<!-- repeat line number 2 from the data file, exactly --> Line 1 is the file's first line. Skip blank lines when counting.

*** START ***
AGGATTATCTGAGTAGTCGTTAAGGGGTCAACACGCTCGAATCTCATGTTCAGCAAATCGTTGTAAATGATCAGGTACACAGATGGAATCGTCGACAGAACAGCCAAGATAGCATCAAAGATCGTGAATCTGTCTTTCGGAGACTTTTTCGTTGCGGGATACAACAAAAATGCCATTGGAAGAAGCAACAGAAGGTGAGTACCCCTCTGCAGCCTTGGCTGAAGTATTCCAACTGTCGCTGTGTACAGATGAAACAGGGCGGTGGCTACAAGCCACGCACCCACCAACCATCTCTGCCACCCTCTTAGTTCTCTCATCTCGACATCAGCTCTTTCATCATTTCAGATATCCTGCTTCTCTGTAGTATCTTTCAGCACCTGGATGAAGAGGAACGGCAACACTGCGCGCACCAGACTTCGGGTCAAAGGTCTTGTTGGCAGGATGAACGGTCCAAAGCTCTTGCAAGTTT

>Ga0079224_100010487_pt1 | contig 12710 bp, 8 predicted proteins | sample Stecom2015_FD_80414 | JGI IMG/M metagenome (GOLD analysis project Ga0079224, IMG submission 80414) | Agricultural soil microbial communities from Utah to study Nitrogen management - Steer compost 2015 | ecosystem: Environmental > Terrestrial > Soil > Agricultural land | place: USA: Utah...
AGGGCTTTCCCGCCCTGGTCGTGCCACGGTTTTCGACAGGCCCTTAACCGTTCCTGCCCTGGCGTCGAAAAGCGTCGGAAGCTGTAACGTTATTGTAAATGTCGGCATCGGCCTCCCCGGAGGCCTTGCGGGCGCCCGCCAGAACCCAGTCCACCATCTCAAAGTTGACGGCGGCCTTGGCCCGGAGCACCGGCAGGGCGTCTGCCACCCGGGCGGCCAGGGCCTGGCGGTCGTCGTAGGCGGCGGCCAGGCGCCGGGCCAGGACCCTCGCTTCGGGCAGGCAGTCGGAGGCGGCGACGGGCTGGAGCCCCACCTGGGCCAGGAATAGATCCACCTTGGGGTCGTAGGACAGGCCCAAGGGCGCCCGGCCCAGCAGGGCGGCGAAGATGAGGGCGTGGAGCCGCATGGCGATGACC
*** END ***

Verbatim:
>Ga0079224_100010487_pt1 | contig 12710 bp, 8 predicted proteins | sample Stecom2015_FD_80414 | JGI IMG/M metagenome (GOLD analysis project Ga0079224, IMG submission 80414) | Agricultural soil microbial communities from Utah to study Nitrogen management - Steer compost 2015 | ecosystem: Environmental > Terrestrial > Soil > Agricultural land | place: USA: Utah...